ABSTRACT

Icons in Time, Persons in Eternity presents a critical, interdisciplinary examination of contemporary theological and philosophical studies of the Christian image and redefines this within the Orthodox tradition by exploring the ontological and aesthetic implications of Orthodox ascetic and mystical theology. It finds Modernist interest in the aesthetic peculiarity of icons significant, and essential for re-evaluating their relationship to non-representational art. Drawing on classical Greek art criticism, Byzantine ekphraseis and hymnography, and the theologies of St. Maximus the Confessor, St. Symeon the New Theologian and St. Gregory Palamas, the author argues that the ancient Greek concept of enargeia best conveys the expression of theophany and theosis in art. The qualities that define enargeia - inherent liveliness, expressive autonomy and self-subsisting form - are identified in exemplary Greek and Russian icons and considered in the context of the hesychastic theology that lies at the heart of Orthodox Christianity. An Orthodox aesthetics is thus outlined that recognizes the transcendent being of art and is open to dialogue with diverse pictorial and iconographic traditions. An examination of Ch’an (Zen) art theory and a comparison of icons with paintings by Wassily Kandinsky, Pablo Picasso, Mark Rothko and Marc Chagall, and by Japanese artists influenced by Zen Buddhism, reveal intriguing points of convergence and difference. The reader will find in these pages reasons to reconcile Modernism with the Christian image and Orthodox tradition with creative form in art.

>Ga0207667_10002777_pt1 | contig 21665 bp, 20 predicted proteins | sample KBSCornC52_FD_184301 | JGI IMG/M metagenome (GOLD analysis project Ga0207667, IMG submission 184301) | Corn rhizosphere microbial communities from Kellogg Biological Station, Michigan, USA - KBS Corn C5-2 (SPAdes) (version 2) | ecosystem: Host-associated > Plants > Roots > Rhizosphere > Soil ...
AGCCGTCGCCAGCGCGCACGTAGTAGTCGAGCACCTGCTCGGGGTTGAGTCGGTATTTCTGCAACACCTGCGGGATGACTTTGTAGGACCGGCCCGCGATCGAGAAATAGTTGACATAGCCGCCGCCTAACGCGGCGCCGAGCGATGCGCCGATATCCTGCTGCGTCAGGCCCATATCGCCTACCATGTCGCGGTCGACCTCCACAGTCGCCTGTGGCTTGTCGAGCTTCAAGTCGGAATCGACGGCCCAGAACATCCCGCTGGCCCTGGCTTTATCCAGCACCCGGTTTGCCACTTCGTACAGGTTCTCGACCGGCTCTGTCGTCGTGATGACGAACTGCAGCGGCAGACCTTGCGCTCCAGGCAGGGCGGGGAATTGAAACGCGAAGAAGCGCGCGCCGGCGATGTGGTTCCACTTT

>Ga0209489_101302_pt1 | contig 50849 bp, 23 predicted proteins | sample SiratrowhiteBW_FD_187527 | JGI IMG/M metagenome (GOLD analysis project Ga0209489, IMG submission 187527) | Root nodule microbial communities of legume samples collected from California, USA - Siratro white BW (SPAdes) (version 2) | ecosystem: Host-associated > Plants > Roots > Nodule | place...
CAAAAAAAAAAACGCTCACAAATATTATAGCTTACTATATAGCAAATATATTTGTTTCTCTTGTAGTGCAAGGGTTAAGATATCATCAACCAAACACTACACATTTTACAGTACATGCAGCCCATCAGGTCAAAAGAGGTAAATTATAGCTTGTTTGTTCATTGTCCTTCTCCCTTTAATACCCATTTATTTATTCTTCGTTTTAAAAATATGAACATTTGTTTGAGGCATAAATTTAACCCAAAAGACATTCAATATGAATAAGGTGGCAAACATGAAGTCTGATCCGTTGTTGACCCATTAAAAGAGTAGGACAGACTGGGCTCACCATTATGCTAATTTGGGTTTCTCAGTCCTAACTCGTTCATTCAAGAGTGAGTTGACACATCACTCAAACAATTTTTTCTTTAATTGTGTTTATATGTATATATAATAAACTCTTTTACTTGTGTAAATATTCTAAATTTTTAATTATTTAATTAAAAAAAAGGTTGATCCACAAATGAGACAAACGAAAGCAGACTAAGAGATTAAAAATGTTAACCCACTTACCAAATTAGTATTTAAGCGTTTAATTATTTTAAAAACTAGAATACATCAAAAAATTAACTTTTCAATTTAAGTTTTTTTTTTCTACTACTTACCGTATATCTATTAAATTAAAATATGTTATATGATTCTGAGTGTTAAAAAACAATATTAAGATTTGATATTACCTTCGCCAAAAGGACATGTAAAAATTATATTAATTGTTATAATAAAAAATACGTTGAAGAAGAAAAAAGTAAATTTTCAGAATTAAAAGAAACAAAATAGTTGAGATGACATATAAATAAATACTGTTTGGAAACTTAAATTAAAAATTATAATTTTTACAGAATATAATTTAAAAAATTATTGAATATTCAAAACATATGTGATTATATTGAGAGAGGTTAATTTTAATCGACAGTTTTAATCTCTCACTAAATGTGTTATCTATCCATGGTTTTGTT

part |2 pages

Part I Preliminaries

chapter 1|24 pages

The Need to Redefine the Christian Image

chapter 2|22 pages

The Exemplary Work of Art

chapter 3|23 pages

Enargeia and Key Concepts

part |2 pages

Part II Theology and Art

chapter 4|25 pages

The Orthodox Icon and Modernism

chapter 5|18 pages

The New Iconoclasm

chapter 6|20 pages

Theological Fallacies

part |2 pages

Part III Orthodox Iconology

chapter 8|16 pages

Asceticism and Iconoclasm

chapter 10|14 pages

The Image in St. John Damascene

chapter 11|18 pages

The Living Image in Byzantine Experience

part |2 pages

Part IV Theophany and Art

chapter 12|24 pages

Human and Divine Luminaries

chapter 13|18 pages

The Theophanic Icon

chapter 14|28 pages

Theophany and Modernism

chapter 15|16 pages

Enargeia and Transcendence in Zen Art